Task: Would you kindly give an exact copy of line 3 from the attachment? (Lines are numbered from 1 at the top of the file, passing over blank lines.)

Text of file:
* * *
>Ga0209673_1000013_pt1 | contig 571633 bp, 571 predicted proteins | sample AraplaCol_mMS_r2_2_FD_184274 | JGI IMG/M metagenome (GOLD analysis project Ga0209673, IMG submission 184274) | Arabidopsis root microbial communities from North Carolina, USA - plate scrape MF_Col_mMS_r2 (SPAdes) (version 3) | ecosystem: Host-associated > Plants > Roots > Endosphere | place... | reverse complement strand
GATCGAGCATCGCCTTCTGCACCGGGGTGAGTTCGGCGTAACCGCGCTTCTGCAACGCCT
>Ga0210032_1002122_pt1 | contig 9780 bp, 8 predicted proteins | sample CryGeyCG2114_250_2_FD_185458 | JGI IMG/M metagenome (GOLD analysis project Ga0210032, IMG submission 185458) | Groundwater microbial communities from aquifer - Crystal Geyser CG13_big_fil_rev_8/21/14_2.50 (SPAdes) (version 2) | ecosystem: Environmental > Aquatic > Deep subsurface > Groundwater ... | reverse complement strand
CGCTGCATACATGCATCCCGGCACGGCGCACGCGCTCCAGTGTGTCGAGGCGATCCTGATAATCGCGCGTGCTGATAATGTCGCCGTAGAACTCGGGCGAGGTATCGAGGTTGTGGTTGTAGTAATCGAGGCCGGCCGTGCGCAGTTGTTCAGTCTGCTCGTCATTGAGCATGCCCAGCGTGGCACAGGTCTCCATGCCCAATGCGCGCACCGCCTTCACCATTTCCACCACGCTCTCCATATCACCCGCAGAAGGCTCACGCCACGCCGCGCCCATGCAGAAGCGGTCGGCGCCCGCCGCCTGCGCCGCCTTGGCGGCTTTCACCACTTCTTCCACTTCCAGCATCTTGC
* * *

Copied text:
>Ga0210032_1002122_pt1 | contig 9780 bp, 8 predicted proteins | sample CryGeyCG2114_250_2_FD_185458 | JGI IMG/M metagenome (GOLD analysis project Ga0210032, IMG submission 185458) | Groundwater microbial communities from aquifer - Crystal Geyser CG13_big_fil_rev_8/21/14_2.50 (SPAdes) (version 2) | ecosystem: Environmental > Aquatic > Deep subsurface > Groundwater ... | reverse complement strand